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Old 08-12-2008, 08:41 AM   #1 (permalink)
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Hi everyone,

I just towed a packed Uhaul 5x8 trailer 1100 miles, Tucson to Houston, and I figured I would write a bit about my experience for others considering a tow that might be interested.

Vehicle:
2001 Subaru Forester L. Automatic. Freshly flushed transmission and differential fluid check(changed not too long ago). Brakes need to be changed probably. Tires freshly rotated and checked for issues(just did the free valve stem replacement at discount tire).

Hitch:
I got the hidden hitch package deal from hitchmart. It seemed to be the best deal and had free shipping. The instal was a bit tough. It helped to have jack stands to support the hitch while I wiggle it into place. It was very difficult to get the bolts to go back in. It helped a bit when I realized the bumper had shifted a bit or somethi9ng, so I pushed it outward and that helped some. It was very difficult to get the bolts started. One bolt either got stripped in the process or was just very sticky, I ended up adding a wasker in order to tighten it down. I used the old bolts rather than the ones that came with the hitch. Hooking up the electrical was easy, although I lost the rubber stopper for the hole in the trunk. I made a new one out of foam and duct tape.

Trailer:
I rented the 5x8 enclosed trailer from Uhaul. It is like 4'10" wide, 5'2" tall, and 7'10" long, inside dimensions(inside the rubber wall bumpers). It had very good tires and was in good condition. I packed it to capacity. Mostly boxes, several heavy. I think I was possibly at or near the max load limit. I think I was at least very close to it, not sure. I would just guess 2000lbs, but either way, suffice it to say... it was PACKED! I tried to pull it off the vehicle after it was packed, but couldn't. SO I don't know exactly what the tongue weight was, but with the shocks of the subi pushing up, it was relatively easy to pull the tongue up and down. The back suspension of the car was compressed quite a bit... at least to 50% what it normally is, probably a little more than that.

Summary:
The going was slow for the most part, depending on how much gas I was willing to burn. On the flat straight parts I hit 90mph several times, mostly trying to stay around 70mph. On the uphill parts, I could go 60mph, but that was way too high RPM's, sometimes 5000, but could do 40mph at 3000rpm's. Gas mileage suffered from 20-50% depending on how hard I pushed it. Handling was excellent, but took some time to get used to.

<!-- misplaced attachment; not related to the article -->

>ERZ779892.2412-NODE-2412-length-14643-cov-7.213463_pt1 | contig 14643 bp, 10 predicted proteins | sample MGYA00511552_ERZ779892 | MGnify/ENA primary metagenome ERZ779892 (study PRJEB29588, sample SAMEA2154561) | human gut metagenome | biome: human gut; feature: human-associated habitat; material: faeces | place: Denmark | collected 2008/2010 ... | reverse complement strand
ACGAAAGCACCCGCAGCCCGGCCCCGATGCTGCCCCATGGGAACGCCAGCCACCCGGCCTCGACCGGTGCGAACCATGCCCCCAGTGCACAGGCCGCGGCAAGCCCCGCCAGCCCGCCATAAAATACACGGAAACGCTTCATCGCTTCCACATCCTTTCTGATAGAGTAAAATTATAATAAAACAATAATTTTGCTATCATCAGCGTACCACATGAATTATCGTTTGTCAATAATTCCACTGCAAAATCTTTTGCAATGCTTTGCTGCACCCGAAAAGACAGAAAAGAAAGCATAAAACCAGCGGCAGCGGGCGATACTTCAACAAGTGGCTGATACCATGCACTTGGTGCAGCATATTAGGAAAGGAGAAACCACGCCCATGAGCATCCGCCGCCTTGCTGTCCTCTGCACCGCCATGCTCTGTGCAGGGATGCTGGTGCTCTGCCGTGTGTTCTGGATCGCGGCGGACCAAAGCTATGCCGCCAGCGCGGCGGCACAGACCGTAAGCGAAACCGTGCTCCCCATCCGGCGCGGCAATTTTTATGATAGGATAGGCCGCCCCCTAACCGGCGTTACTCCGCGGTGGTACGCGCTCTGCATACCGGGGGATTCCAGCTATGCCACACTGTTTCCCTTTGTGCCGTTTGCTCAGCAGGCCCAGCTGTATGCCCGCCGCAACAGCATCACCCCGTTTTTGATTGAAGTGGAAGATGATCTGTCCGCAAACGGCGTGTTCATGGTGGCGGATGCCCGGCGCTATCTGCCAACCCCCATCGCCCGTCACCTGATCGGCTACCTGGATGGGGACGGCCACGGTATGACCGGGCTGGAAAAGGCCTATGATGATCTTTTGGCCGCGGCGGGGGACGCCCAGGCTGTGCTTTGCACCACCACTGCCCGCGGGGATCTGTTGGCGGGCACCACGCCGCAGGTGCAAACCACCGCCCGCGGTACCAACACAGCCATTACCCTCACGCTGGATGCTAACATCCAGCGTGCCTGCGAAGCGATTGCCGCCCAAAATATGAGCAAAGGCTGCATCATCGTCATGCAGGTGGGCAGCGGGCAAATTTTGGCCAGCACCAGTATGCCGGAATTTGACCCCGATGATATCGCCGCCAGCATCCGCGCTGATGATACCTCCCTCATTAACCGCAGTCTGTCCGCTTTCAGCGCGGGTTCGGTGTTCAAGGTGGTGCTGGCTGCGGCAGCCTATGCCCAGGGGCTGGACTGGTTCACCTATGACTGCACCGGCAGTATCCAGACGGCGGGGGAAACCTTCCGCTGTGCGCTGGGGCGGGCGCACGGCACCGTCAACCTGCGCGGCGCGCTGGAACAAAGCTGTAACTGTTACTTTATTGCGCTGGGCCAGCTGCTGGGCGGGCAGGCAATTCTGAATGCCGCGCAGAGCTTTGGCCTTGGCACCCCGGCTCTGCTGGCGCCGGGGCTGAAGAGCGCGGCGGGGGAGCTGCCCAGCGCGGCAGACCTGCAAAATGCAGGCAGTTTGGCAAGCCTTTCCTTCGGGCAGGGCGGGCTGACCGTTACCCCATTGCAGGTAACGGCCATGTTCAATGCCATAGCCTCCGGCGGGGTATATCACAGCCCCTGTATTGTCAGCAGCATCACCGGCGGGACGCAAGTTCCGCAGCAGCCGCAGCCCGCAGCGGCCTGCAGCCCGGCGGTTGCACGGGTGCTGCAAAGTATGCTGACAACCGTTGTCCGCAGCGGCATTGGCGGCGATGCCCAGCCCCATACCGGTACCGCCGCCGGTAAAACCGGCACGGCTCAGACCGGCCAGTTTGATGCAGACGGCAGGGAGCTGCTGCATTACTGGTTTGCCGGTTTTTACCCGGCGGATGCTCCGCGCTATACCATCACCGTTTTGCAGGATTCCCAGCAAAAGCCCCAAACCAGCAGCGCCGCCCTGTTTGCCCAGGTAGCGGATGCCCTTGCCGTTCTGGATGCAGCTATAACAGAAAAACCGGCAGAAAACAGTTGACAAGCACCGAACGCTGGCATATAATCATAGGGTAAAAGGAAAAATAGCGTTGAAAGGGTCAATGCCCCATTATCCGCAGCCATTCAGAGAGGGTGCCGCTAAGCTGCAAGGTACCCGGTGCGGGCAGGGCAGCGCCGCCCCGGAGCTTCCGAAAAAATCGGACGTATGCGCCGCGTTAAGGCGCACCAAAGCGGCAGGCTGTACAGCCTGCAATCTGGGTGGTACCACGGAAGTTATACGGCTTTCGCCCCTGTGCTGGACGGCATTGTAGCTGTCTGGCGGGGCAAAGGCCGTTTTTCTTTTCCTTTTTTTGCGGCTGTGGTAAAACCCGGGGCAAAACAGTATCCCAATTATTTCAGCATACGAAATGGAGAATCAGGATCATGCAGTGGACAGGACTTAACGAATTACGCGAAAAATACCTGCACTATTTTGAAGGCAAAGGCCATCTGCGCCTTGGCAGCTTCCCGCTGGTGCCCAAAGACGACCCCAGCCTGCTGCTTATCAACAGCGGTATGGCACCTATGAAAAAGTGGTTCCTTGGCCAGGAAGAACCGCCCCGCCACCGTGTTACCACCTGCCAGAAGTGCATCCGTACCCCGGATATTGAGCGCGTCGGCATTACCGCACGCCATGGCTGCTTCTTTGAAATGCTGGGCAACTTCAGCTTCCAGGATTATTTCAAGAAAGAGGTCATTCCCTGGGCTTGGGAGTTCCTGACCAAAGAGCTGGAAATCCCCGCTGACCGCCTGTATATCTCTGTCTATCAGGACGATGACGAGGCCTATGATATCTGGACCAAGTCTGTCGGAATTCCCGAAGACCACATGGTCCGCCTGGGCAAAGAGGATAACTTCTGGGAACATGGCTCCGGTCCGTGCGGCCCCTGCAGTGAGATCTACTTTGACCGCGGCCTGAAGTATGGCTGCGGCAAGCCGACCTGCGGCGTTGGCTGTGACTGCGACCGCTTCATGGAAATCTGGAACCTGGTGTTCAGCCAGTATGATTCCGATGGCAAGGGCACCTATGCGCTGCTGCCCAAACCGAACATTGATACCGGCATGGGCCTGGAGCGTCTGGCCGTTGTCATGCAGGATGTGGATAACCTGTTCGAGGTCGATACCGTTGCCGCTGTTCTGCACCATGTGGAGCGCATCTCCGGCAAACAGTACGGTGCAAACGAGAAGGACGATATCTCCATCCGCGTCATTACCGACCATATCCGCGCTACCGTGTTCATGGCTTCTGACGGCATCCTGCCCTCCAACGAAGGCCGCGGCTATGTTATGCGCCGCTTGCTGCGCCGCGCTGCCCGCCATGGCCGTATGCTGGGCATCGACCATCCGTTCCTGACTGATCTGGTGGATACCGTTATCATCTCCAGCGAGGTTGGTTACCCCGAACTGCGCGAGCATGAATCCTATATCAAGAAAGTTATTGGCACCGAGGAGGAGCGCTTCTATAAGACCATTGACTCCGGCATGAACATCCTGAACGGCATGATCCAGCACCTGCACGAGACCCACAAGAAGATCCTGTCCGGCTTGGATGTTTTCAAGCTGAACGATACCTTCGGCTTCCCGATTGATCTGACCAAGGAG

Gas Mileage:
For several hundred miles, I had the pedal to the floor almost, cruising at 75-ish and 4500+rpm's. This seems to have gotten me down to 12mpg After this, I decided to go a little lighter and mileage went back close to normal, when I decided to stay around 3400 and below rpm's, staying around 60mph and just above. I still think I was down 20% or so in gas mileage.

Handling:
I hit some hard rain and had to pull over once, but was blessed with clear skies and only the occasional sprinkle most of the time. The biggest thing, was that I had to get used to the feel of pulling a trailer. I have pulled trailers many times before, but never with this vehicle and not in a while. Once I got used to the feel, I realized the handling was excellent. I noticed the trailer kind of waving side to side a bit when looking in the side mirrors. This freaked me out a bit at first, and usually just slowed down a bit, but it didn't cause any problems. My guess is that minor side to side swaying is okay, maybe within a few inches is fine, not sure. Just be sure to give youself a bit extra stopping time. Accelleration was a bit slow at times, but I got used to it. Now my car drives like a rocket(it felt like that after getting rid of the load)!

All in all, the tow was a complete success and I am very confident with the forester's towing ability. I look forward to towing something for recreational purposes!

Hope you find this an interesting read and a confidence booster for those cosidering towing.

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Old 08-14-2008, 08:50 PM   #2 (permalink)
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Did you bump up rear tire pressures for the drive? This can help a bit with excess wiggle.

The stock ECU tune of the 2.5L is rather a mixed bag and tends to punish hard driving like city stop and go, someone with a heavy right foot, and trailer towing with less than stellar mileage. An aftermarket tune can actually improve behavior and provide more consistent power delivery and mileage numbers. It's something to think about at least.
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Old 08-14-2008, 09:59 PM   #3 (permalink)